Symptoms of sinusitis include:
- pain, swelling and tenderness around your cheeks, eyes or forehead
- a blocked nose
- a reduced sense of smell
- green or yellow mucus from your nose
- a sinus headache
- a high temperature of 38C or above
- bad breath
Signs of sinusitis in young children may also include irritability, difficulty feeding, and breathing through their mouth.
What are the sinuses?
The sinuses are small, empty spaces behind your cheekbones and forehead that connect to the inside of the nose.
Sinusitis causes the lining of the sinuses to swell up.
This stops mucus draining into your nose and throat properly, making you feel blocked up.
Things you can try
You can often treat mild sinusitis without seeing a GP by:
- getting plenty of rest
- drinking plenty of fluids
- taking painkillers, such as paracetamol or ibuprofen (do not give aspirin to children under 16)
- avoiding allergic triggers and not smoking
- cleaning your nose with a salt water solution to ease congestion
How to clean your nose with a salt water solution
- Boil a pint of water, then leave it to cool.
- Mix a teaspoon of salt and a teaspoon of bicarbonate of soda into the water.
- Wash your hands.
- Stand over a sink, cup the palm of 1 hand and pour a small amount of the solution into it.
- Sniff the water into 1 nostril at a time.
- Repeat these steps until your nose feels more comfortable.
You do not need to use all of the solution, but use a fresh one each day.
You might also want to try:
- holding a warm clean flannel over your face for a few minutes several times a day
- inhaling steam from a bowl of hot water (do not let children do this because of the risk of scalding)
But there's no evidence that warm face packs or steam will help your symptoms, so there's no guarantee these will work.
A pharmacist can help with sinusitis
A pharmacist can advise you about medicines that can help, such as:
- decongestant nasal sprays or drops to unblock your nose (decongestants should not be taken by children under 6)
- salt water nasal sprays or solutions to rinse out the inside of your nose
You can buy nasal sprays without a prescription, but they should not be used for more than a week.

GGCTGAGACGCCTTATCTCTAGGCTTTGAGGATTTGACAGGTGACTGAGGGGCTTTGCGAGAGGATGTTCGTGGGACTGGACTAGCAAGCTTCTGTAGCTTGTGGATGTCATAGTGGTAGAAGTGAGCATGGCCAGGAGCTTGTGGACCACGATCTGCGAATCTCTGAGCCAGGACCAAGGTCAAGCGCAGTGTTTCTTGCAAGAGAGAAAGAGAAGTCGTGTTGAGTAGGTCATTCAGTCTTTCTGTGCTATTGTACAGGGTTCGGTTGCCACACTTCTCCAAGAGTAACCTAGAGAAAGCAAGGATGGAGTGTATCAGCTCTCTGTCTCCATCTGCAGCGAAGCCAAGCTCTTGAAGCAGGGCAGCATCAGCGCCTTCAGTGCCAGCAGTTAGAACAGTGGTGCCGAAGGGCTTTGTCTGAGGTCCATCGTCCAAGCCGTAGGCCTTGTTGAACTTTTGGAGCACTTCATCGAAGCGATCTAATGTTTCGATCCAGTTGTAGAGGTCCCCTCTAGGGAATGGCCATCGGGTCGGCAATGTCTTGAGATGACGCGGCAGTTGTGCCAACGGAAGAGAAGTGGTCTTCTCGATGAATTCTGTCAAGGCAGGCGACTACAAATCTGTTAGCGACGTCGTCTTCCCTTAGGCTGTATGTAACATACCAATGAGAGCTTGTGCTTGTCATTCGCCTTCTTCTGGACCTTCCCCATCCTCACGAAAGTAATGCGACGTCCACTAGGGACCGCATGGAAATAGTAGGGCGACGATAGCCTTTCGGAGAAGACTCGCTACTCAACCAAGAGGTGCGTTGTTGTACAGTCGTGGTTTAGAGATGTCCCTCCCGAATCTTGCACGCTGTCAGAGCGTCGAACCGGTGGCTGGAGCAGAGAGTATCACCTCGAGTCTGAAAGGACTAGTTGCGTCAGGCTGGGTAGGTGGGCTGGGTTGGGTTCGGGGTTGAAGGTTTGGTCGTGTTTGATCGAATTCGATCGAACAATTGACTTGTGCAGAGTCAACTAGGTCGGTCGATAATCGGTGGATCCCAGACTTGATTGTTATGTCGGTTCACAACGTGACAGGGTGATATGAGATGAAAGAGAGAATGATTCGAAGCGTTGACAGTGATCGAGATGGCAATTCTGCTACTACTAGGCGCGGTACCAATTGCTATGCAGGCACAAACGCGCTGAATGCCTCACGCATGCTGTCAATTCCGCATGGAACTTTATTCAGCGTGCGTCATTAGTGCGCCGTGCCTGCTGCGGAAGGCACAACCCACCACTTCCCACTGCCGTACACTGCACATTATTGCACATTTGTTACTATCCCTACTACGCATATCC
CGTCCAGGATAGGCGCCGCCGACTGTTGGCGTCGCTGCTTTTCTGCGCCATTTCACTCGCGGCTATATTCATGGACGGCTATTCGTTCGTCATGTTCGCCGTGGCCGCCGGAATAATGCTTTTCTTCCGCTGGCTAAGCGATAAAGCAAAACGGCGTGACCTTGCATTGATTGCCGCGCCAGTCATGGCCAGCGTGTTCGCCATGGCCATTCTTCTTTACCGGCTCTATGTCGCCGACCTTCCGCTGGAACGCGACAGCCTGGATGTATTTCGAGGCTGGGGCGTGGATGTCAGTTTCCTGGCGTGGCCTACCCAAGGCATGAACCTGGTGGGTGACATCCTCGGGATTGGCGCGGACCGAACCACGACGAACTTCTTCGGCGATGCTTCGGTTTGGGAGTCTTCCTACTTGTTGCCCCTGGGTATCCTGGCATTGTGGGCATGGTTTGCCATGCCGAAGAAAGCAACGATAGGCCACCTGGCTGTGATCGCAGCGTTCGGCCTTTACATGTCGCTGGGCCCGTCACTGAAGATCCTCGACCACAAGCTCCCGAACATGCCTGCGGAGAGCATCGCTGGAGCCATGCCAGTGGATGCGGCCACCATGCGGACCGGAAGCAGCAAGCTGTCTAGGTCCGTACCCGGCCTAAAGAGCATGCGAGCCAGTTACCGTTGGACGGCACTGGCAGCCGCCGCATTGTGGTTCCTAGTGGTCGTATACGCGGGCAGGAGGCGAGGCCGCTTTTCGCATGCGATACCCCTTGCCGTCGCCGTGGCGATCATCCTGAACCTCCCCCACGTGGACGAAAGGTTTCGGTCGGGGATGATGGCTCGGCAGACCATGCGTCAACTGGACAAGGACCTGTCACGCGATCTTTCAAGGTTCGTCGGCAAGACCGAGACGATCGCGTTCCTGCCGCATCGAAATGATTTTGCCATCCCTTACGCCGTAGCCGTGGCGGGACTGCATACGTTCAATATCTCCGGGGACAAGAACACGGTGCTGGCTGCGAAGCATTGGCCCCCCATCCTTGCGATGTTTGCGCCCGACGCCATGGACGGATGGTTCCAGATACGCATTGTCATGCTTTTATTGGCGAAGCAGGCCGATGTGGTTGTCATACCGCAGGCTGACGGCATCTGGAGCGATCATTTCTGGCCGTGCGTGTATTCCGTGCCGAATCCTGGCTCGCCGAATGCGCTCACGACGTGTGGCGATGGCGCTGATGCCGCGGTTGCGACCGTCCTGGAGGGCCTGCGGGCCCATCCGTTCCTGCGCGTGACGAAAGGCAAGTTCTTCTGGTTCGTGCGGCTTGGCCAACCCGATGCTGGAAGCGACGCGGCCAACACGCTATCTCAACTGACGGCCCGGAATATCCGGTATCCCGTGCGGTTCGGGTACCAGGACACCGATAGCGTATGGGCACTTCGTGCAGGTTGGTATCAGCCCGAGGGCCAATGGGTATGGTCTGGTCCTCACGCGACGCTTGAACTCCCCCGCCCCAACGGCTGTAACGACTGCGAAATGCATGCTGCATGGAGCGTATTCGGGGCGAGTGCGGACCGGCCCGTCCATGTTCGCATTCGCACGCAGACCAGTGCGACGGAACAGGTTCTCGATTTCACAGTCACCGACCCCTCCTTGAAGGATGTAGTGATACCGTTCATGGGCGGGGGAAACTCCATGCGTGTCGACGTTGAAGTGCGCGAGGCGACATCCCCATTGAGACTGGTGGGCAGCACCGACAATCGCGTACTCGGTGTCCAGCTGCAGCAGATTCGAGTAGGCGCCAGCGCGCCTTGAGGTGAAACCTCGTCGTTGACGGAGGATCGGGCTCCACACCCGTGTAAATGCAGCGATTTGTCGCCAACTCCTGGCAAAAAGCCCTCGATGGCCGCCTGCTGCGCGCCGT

When to get medical help
See a GP if:
- your symptoms are severe
- painkillers do not help or your symptoms get worse
- your symptoms do not improve after a week
- you keep getting sinusitis
Treatment from a GP
If you have sinusitis, a GP may be able to recommend other medicines to help with your symptoms, such as:
- steroid nasal sprays or drops – to reduce the swelling in your sinuses
- antihistamines – if an allergy is causing your symptoms
- antibiotics – if a bacterial infection is causing your symptoms and you're very unwell or at risk of complications (but antibiotics are often not needed, as sinusitis is usually caused by a virus)
You might need to take steroid nasal sprays or drops for a few months. They sometimes cause irritation, sore throats or nosebleeds.
Your GP may refer you to an ear, nose and throat (ENT) specialist if, for example, you:
- still have sinusitis after 3 months of treatment
- keep getting sinusitis
- only have symptoms on 1 side of your face
They may also recommend surgery in some cases.
Surgery for sinusitis
Surgery to treat chronic sinusitis is called functional endoscopic sinus surgery (FESS).
FESS is carried out under general anaesthetic (where you're asleep).
The surgeon can widen your sinuses by either:
- removing some of the blocked skin tissue
- inflating a tiny balloon in the blocked sinuses, then removing it
You should be able to have FESS within 18 weeks of your GP appointment.
The ENT UK website has more information about FESS (PDF, 506kb).